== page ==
New Hickory Hills
by Marcus E. Howard
March 26, 2010 01:00 AM | 3290 views | 0 0 comments | 29 29 recommendations | email to a friend | print
Marietta City Schools Superintendent Dr. Emily Lembeck, left, speaks with city schools administrators Dr. Margaret Sims, director of secondary curriculum, center, and Sarah Towler, administrative assistant of state and federal programs, during open house of the new arts department at Hickory Hills Elementary on Thursday evening. <br>Photo by Laura Moon
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MARIETTA - Marietta Mayor Steve Tumlin has fond memories of being a part of the first graduating class at Hickory Hills Elementary School in 1960. Fifty years later, the mayor watched proudly as the school celebrated the opening of a new arts gallery and classrooms.

Students, staff, teachers, parents, alumni, Marietta City Schools administrators and city officials gathered Thursday for an open house and ribbon-cutting at Hickory Hills. The school showed off roughly $1.97 million worth of renovations, paid for out of the second Special Purpose Local Option Sales Tax, which voters approved in September 2003.

SPLOST is a one-cent sales tax on every retail dollar spent in Cobb. Proceeds go toward construction and technology in Cobb and Marietta public schools.

Thursday's event was free to the public and included tours of the new facilities.

Marietta City Schools Superintendent Dr. Emily Lembeck told the sizeable crowd, "What's really remarkable is what's happening in the building. It's an arts-integration program where teachers are practicing the art of teaching and students are learning the art of learning."

Hickory Hills became an integrated-arts school in 2008. Similar to a magnet school, Hickory Hills' integrated-arts program provides approximately 370 kindergarteners through fifth-grade students a comprehensive, sequential academic program that incorporates the performing and visual arts in the teaching of core courses. Teachers use the arts to educate students in a variety of subjects, from mathematics to social studies, Principal Diana Mills said.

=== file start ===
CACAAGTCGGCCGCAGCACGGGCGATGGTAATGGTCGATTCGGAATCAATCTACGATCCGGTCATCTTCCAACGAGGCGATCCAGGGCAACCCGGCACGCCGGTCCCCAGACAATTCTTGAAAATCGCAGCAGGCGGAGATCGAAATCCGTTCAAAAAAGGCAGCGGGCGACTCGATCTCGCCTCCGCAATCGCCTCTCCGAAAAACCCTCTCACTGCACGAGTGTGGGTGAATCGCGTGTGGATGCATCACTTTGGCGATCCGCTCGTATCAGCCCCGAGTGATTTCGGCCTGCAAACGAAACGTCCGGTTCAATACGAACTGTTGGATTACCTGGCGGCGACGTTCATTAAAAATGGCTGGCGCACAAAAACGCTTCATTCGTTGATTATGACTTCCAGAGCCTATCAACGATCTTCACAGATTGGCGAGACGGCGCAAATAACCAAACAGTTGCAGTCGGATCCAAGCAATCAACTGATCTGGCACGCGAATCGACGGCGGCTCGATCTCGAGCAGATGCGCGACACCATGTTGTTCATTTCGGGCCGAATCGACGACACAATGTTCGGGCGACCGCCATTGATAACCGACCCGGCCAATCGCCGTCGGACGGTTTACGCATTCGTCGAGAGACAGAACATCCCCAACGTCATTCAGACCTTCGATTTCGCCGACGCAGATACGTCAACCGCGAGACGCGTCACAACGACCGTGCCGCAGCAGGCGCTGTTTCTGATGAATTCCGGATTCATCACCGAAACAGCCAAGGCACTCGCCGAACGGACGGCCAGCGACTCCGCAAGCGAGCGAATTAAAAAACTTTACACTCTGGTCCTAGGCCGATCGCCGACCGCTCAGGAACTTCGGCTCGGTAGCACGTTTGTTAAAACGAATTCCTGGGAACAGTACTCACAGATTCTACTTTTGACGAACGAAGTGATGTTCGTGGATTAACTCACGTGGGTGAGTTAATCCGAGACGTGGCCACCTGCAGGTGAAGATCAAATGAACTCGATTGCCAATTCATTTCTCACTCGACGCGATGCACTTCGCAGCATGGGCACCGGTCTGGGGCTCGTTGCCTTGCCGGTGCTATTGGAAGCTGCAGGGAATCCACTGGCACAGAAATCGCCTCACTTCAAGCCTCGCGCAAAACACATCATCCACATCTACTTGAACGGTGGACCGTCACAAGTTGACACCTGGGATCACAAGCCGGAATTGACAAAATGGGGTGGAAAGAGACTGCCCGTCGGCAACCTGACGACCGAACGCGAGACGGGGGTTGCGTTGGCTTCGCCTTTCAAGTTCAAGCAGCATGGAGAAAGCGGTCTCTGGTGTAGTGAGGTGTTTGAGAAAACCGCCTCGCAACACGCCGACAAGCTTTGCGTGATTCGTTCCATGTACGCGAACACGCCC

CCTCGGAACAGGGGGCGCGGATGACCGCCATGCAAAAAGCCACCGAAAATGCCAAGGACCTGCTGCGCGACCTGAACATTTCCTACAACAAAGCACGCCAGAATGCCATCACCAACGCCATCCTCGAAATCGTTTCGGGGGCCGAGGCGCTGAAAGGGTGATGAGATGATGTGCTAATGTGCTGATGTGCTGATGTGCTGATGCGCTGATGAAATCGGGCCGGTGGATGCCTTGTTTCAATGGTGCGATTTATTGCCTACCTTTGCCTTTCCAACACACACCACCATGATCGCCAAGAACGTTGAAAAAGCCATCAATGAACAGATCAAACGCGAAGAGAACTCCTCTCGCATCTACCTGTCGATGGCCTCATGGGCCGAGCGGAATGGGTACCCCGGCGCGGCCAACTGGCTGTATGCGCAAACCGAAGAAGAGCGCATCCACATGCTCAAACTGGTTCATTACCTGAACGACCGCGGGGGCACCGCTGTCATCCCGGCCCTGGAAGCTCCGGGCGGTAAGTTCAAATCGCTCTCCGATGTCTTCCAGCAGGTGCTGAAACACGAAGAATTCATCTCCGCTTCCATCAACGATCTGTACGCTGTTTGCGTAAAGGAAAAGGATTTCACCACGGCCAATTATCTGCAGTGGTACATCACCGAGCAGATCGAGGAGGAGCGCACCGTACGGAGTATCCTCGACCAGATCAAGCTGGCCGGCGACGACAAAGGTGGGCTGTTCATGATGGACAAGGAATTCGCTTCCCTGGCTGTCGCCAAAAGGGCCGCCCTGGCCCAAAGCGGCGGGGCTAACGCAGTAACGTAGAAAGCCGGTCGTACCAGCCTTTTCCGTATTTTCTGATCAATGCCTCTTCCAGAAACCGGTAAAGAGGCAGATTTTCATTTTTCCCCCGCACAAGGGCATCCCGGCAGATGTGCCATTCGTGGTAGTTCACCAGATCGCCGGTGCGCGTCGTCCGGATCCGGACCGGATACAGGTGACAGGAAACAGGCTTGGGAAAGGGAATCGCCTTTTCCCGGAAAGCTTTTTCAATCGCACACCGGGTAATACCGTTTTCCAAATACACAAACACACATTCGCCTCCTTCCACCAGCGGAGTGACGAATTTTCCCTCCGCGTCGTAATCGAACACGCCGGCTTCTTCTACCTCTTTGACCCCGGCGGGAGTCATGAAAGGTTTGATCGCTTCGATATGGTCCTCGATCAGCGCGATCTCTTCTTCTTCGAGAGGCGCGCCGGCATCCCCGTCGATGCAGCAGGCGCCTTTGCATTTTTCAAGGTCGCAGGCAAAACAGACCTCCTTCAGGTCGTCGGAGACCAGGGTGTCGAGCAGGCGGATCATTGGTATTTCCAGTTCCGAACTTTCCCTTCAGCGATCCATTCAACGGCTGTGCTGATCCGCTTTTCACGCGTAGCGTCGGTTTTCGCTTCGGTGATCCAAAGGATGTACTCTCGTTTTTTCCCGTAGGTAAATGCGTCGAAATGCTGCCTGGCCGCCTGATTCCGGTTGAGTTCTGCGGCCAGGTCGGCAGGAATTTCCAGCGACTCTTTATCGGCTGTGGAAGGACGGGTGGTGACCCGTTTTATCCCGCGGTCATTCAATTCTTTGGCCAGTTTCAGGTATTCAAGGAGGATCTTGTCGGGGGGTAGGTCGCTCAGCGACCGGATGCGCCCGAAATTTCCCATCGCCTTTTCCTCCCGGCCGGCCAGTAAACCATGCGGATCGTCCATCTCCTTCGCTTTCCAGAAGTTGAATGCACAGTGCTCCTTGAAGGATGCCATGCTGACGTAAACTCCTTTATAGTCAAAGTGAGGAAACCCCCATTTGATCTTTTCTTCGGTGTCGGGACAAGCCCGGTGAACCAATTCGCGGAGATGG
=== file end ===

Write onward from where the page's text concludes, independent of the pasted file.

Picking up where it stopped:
The renovations - completed last spring - include a 9,200-square-foot arts gallery with donated and loaned art work, as well as music, drama, dance and arts rooms. Four new classrooms, totaling 4,300 square feet, were also constructed at the school as part of the project.

"All of our arts teachers integrate the curriculum into their lessons," said Dollie Bresheras, assistant principal. "For instance in drama, the students might act out certain things and then they might write their own play or drama. And then our classroom teachers also do the same thing. They've been trained over the last couple of years through ArtsNow."

Pamela Millice, executive director of Atlanta-based ArtsNow, said the work that goes on at Hickory Hills is known nationwide because it's part of a national music and education consortium that learns weekly how art is integrated with classroom instruction.

On Wednesday, music teacher Danny Echols taught third-graders fractions using musical notes since both share common language, he said.

It's not difficult integrating the arts in the classroom because they tend to overlap anyway, Echols said.

"Most of the teachers have been doing this for years," he said. "Now it's more intentional with a purpose and more coordinated even."

Students such as fifth-grader Alex Spillman, 11, said they were excited about the new spaces. He said his favorite class is drama.

"I've been acting ever since I was in first grade," he said.

Peter and Jana Chesney's 6-year-old daughter, Ella, is a Hickory Hills kindergartener. The couple has two younger children who will likely attend the school in a few years. They said they have been "very impressed" with the integrated arts program.

"Our expectation is that they will learn quicker," Jana Chesney said. "Studies of the program that has been implemented around the country show they retain information longer. The whole method of teaching as I understand is set up to reach multiple ways a child learn."

For former Marietta architect Sidney Clotfelter, who built the original Hickory Hills school building, the event was touching. The 96-year-old attended the open house and said he was glad he could witness the new addition to his work.
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